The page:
9. The Face Behind The Veil: The Extraordinary Lives of Muslim Women in America by Donna Gehrke-White
With all of the Islamophobia in the media, this book might be one of the best avenues toward finding compassion and understanding for what Muslim women go through. A powerful read if you want to learn more about the faith and identity of Muslim women in the United States.
10. The Complete Persepolis by Marjane Satrapi
The absolutely astounding story of one Iranian girl growing up in Tehran then being forced to flee for her life and seek refuge in a Western country. Sound familiar? I would be absolutely dumbfounded if any reader could come away from this book without finding at least 10 similarities between the girl in this book and the average American kid.
11. Dragon Ladies: Asian American Feminists Breathe Fire by Sonia Shah
For a truly in-depth and powerful look at what discrimination looks like for Asian American women, look no further than this brilliant book filled with essays and interviews by prominent Asian female activists.
12. Jewish Feminists: Complex Identities and Activist Lives by Dina Pinsky
This highly critical book examines the ways in which second-wave Jewish feminist women view themselves, the world, and how they are different from others. In a time when anti-semitic vandalism and threats are making the news damn near every day, it is more important than ever to understand the experience of Jewish feminists.
13. Whisper Writing: Teenage Girls Talk About Ableism and Sexism in School by Melissa M. Jones
The concept of ableism is often missing in national conversations on intersectional feminism. In this collection of stories by three young minority women with disabilities, readers can learn what the impact of a male-dominated school culture.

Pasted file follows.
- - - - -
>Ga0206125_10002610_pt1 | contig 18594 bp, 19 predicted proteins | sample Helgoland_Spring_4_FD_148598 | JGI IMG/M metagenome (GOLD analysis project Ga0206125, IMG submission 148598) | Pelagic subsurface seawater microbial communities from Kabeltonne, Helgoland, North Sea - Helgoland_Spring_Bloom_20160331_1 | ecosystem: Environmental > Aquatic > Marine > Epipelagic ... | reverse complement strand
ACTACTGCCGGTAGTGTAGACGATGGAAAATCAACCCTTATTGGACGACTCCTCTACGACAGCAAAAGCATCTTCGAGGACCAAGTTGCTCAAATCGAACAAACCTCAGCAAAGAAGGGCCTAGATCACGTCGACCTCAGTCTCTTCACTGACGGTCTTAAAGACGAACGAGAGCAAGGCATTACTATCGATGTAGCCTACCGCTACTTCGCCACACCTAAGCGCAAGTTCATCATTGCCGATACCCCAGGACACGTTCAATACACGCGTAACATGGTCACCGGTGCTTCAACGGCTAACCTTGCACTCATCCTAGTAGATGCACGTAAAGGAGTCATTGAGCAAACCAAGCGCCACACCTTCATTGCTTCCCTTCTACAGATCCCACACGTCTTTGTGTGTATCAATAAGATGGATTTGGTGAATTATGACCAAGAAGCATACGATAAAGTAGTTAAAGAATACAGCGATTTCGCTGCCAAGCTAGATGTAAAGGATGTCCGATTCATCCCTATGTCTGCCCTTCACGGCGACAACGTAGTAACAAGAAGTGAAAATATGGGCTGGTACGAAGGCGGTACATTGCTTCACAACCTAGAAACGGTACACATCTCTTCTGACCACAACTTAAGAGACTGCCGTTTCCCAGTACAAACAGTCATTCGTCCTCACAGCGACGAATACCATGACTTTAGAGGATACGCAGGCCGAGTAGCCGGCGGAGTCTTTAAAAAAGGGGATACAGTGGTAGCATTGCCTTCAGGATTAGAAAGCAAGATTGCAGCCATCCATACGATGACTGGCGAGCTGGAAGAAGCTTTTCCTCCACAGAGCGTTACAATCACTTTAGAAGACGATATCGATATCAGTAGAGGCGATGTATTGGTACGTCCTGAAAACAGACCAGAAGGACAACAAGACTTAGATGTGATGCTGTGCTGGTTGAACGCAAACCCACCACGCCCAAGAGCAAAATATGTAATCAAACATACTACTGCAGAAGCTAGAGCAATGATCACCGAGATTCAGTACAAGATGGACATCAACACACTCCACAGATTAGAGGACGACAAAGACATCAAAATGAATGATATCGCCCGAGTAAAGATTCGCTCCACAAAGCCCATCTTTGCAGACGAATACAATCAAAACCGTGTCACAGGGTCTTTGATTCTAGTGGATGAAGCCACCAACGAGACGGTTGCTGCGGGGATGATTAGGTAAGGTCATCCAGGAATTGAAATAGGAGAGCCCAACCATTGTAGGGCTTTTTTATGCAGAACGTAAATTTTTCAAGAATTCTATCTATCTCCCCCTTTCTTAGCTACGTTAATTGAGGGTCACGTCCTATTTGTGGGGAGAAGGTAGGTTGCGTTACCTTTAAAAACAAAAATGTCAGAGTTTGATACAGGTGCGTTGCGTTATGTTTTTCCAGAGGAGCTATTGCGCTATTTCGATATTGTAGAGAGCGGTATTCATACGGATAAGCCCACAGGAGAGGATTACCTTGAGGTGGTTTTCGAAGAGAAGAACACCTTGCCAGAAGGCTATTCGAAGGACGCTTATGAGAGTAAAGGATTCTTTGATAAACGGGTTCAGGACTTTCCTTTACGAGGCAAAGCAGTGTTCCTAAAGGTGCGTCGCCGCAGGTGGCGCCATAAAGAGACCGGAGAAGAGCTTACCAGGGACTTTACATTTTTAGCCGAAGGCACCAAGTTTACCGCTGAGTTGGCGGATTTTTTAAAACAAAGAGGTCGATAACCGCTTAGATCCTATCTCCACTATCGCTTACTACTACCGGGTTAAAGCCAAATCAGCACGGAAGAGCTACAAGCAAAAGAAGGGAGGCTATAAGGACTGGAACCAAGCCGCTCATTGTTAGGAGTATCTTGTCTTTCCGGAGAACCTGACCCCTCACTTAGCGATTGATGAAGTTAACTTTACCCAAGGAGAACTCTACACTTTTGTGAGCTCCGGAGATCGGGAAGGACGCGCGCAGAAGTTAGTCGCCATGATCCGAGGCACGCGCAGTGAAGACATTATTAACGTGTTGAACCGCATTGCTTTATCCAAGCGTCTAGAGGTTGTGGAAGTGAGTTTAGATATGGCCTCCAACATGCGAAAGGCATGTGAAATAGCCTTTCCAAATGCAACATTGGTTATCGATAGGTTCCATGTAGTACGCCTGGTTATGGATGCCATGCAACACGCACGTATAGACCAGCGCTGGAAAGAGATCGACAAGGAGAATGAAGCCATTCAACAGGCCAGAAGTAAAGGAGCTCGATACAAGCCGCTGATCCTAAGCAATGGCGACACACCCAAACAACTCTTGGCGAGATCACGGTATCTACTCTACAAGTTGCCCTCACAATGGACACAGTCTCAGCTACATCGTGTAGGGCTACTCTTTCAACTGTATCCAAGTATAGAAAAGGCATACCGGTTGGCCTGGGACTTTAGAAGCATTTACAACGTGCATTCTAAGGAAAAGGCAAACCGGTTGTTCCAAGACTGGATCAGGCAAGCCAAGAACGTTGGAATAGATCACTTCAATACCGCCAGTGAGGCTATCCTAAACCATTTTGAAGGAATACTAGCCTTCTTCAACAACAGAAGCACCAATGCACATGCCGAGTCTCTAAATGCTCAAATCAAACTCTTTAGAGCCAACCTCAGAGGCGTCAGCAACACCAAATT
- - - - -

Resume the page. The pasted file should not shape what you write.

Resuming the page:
14. The Feminist Activity Book by Gemma Correll
Sometimes you gotta have a laugh, amirite? This book hilariously takes down gender-based stereotypes, while teaching teens about what feminism is and how to be an activist. This is a great way to start the conversation about feminism with young people.
15. Excluded: Making Feminist and Queer Movements More Inclusive by Julia Serano
In this eye-opening read, an emphasis is placed heavily on pulling apart the ways in which exclusion within the feminist movement hurts everyone. The book’s description reads: “As a trans woman, bisexual, and femme activist, Julia Serano has spent much of the last ten years challenging various forms of exclusion within feminist and queer/LGBTQ movements.”
While there is no doubt that a mountain of scholarly writing exists to describe every nook and cranny of intersectional feminism, the truth is that as women, as people united under the concept of inclusiveness and equality, we need to pay better attention to the lived experiences of our peers. We need to listen to the experiences of women of color, women of different abilities, and women in the LGBTQ community in order to make true, lasting progress.
Editors may receive samples and/or a share from purchases made via links on this page.